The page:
Alaska is home to countless beautiful landscapes and every time I venture somewhere new it blows me away becoming my new favorite place. Wrangell St Elias National Park was no exception to that rule and is the largest national park in the United States with many grand adventures available. The Root Glacier hike is one of the best ways to access this incredible wilderness giving you the opportunity to see some fantastic mountain scenery along with the Stairway Icefall, the tallest icefall outside of the Himalayas!
Root Glacier Hike – An All Day adventure in Wrangell St Elias National Park – Camping in McCarthy
Wrangell St Elias National Park is only accessible by road for about half of the year and hiking is far and away the best thing to do in McCarthy, Alaska! McCarthy is hardly the bustling mining town that it used to be in the early 1900’s. These days its a ghost town, shrinking to just 30 residents in the winter but remains a mountaineering mecca throughout the summer!
The Wrangell mountain chain sports some of the best backcountry adventures in the world with dozens of peaks ready for you to climb. If you’re like me and don’t have technical climbing experience and a few thousand dollars for a serious mountain climbing experience then there’s good news! The Root Glacier Hike is very easily accessible to anyone who can take a light stroll through the mountains especially if you book a guide!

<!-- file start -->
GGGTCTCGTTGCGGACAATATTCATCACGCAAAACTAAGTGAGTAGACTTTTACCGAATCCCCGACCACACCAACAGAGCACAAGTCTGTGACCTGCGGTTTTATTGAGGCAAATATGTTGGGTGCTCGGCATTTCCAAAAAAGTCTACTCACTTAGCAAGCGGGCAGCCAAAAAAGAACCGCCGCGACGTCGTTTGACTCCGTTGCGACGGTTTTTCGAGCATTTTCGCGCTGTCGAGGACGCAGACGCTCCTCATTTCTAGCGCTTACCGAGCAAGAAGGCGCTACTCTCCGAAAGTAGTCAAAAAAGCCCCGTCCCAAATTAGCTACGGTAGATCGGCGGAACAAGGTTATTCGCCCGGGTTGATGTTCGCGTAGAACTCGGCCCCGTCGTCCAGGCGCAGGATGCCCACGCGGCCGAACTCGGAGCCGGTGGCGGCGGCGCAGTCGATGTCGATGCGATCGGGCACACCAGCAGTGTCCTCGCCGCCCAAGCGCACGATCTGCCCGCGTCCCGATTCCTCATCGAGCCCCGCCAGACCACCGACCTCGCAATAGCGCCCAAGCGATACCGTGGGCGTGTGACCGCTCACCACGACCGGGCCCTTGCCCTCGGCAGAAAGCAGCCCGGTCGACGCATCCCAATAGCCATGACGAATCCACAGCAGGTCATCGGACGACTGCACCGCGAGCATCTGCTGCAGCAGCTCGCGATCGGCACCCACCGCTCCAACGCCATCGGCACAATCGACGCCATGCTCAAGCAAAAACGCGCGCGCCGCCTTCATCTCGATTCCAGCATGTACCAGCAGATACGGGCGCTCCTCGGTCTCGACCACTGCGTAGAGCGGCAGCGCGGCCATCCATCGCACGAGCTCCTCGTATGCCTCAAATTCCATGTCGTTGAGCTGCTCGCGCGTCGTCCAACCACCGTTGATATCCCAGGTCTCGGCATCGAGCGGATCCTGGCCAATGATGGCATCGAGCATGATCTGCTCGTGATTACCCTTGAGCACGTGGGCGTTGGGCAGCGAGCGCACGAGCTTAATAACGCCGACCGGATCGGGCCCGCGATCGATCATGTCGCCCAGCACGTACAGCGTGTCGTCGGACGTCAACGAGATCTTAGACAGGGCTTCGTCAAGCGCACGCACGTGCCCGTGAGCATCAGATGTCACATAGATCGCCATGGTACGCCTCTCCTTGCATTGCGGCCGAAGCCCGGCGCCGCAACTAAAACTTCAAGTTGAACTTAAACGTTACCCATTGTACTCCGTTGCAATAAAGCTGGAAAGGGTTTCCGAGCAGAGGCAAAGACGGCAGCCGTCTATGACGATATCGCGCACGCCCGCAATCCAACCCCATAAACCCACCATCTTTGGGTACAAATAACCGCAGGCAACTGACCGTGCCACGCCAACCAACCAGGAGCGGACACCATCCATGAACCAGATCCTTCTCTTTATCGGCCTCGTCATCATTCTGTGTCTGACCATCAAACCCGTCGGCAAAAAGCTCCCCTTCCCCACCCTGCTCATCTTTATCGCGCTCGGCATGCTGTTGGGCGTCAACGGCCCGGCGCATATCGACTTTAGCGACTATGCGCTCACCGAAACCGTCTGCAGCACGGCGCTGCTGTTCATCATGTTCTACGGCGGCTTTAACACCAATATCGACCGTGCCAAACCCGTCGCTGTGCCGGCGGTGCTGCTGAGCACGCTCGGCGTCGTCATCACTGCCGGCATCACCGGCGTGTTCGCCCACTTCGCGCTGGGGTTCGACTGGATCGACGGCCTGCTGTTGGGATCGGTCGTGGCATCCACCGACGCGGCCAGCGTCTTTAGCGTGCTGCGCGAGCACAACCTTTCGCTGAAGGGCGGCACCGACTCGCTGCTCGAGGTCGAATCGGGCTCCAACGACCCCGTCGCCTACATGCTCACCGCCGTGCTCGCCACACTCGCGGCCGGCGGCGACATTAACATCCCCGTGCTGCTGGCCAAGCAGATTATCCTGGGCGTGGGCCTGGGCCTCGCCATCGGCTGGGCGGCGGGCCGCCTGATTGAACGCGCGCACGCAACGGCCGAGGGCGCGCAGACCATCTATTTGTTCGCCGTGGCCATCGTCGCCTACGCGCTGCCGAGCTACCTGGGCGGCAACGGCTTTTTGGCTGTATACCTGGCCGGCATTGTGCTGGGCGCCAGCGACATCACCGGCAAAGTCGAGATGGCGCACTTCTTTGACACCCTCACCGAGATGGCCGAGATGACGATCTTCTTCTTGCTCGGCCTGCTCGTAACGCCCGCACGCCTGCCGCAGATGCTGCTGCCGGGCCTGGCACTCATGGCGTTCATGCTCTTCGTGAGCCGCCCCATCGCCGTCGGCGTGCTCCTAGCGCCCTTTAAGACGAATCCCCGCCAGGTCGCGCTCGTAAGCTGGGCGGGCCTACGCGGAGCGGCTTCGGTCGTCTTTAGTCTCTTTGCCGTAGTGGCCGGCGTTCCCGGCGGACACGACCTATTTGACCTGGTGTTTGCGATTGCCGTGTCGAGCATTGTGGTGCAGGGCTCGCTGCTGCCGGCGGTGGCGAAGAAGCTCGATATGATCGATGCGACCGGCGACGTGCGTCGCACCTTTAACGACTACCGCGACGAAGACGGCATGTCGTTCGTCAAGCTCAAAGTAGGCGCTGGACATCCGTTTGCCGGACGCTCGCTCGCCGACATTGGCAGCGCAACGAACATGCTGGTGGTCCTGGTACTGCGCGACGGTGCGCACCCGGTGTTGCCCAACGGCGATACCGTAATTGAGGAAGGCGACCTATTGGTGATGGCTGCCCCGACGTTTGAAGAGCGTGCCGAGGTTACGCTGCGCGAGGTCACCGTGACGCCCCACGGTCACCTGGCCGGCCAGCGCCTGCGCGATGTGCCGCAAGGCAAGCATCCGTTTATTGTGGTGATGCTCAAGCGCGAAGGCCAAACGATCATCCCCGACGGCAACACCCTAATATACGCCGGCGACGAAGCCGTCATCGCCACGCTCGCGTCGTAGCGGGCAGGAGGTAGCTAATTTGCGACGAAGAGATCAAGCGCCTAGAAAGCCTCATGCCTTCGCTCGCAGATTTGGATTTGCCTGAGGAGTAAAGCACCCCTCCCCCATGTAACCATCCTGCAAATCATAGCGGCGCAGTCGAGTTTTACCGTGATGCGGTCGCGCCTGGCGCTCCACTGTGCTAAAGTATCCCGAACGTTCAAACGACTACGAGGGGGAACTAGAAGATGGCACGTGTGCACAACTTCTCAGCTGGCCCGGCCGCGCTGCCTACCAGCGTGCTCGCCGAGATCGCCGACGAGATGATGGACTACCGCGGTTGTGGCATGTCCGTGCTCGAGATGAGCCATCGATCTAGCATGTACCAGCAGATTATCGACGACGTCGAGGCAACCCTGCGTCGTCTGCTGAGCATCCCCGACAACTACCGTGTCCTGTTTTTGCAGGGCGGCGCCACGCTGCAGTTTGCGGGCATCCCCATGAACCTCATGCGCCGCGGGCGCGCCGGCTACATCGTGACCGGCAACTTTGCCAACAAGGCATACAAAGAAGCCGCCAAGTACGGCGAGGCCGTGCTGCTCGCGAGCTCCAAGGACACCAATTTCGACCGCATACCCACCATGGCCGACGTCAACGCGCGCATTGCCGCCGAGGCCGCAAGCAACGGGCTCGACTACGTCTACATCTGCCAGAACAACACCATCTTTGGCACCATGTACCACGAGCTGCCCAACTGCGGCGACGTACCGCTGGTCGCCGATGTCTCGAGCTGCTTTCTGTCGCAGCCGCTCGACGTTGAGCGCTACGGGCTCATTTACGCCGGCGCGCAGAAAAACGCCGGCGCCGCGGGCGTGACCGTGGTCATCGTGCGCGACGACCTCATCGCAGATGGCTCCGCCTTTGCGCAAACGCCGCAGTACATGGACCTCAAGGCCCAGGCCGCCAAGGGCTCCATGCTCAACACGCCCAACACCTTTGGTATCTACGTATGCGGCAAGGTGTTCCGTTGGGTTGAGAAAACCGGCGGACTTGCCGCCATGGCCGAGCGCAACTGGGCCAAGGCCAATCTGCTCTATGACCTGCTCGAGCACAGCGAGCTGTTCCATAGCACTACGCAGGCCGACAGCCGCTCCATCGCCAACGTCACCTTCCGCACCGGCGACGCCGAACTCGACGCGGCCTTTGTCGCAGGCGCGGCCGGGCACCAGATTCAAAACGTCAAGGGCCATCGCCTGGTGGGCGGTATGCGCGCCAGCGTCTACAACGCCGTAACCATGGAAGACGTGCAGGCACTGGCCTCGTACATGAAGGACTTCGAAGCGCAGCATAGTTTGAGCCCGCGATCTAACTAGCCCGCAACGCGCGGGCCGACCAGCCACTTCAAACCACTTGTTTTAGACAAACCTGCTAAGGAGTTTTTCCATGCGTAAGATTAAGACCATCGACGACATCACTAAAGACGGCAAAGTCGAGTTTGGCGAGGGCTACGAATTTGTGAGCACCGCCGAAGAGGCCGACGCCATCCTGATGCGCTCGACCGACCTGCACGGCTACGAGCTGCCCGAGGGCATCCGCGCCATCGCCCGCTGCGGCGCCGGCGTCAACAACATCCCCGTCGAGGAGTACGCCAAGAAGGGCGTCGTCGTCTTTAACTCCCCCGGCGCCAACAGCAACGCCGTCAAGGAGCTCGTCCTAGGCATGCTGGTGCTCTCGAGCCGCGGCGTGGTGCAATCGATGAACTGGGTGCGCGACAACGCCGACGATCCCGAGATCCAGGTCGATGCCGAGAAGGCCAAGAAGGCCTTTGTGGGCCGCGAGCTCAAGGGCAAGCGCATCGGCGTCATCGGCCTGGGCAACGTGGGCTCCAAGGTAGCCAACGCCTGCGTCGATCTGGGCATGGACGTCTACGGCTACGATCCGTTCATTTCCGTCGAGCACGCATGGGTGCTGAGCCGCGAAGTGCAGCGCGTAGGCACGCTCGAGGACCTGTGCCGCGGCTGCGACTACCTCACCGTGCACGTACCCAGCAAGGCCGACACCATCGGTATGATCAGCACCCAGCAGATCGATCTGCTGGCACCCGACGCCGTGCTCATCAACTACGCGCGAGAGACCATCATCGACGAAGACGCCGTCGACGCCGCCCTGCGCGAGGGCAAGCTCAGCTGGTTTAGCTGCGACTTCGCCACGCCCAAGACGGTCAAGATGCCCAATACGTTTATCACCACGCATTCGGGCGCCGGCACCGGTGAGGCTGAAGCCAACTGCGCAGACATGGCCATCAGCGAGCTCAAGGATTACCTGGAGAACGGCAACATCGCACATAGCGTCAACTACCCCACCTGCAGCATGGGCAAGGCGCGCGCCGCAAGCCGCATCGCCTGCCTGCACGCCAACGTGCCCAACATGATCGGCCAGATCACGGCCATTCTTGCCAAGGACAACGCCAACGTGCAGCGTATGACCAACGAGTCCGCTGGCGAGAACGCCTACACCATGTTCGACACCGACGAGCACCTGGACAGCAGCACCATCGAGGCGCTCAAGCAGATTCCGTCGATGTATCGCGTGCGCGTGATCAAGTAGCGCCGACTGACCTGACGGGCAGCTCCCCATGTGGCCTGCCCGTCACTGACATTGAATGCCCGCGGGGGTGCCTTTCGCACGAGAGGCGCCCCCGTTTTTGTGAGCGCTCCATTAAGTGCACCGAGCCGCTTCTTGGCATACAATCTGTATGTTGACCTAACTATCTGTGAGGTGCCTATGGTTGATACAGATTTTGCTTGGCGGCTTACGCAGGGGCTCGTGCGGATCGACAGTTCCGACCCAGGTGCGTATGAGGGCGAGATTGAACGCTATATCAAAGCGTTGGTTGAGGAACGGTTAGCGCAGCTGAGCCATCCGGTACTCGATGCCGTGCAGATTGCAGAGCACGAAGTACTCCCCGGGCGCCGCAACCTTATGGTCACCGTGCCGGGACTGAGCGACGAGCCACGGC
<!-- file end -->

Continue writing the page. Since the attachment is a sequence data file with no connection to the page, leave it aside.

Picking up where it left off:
Getting to Root Glacier
Whether you hike Root Glacier without a guide or not you can park RVs and tents at Root Glacier base camp near the parking lot and footbridge. From there its 5 miles to Kennecott, you can walk or pay for the shuttle.
The McCarthy to Kennecot shuttle is $10 1 way or $15 for two tickets.
There are plenty of campsites, RV parking and air bnb’s near base camp root glacier.
You’ll find more Wrangell St Elias Lodging suggestions at the bottom of this page!
The Root Glacier trail is about 2 miles long starting in Kennecott and taking you all the way to the toe of the glacier. This well-trafficked path runs along Root Glacier’s lateral moraine with views of both Kennecott Glacier and Root Glacier’s medial moraines creating a natural palette of red and brown earth covering of icy pyramids below.
These glacial landmarks have receded quite a bit in recent memory and the Kennecott Mill Town Tour sports some photos from the early 1900’s when the glaciers 300 feet taller! Ty, our guide from St. Elias Guides, pointed out some of the root glacier ice caves along the trail but today we were heading onto the glacier itself for the full day excursion!
If you’re doing a root glacier hike without a guide make sure you have crampons know how to do a glacial traverse and understand the risks involved! Root glacier is considerably more stable than most but it’s still a glacier and can be quite dangerous. Click Get a Quote and see if World Nomads travel insurance is the right choice for your trip to Alaska and you’ll be surprised to see how affordable and what it covers!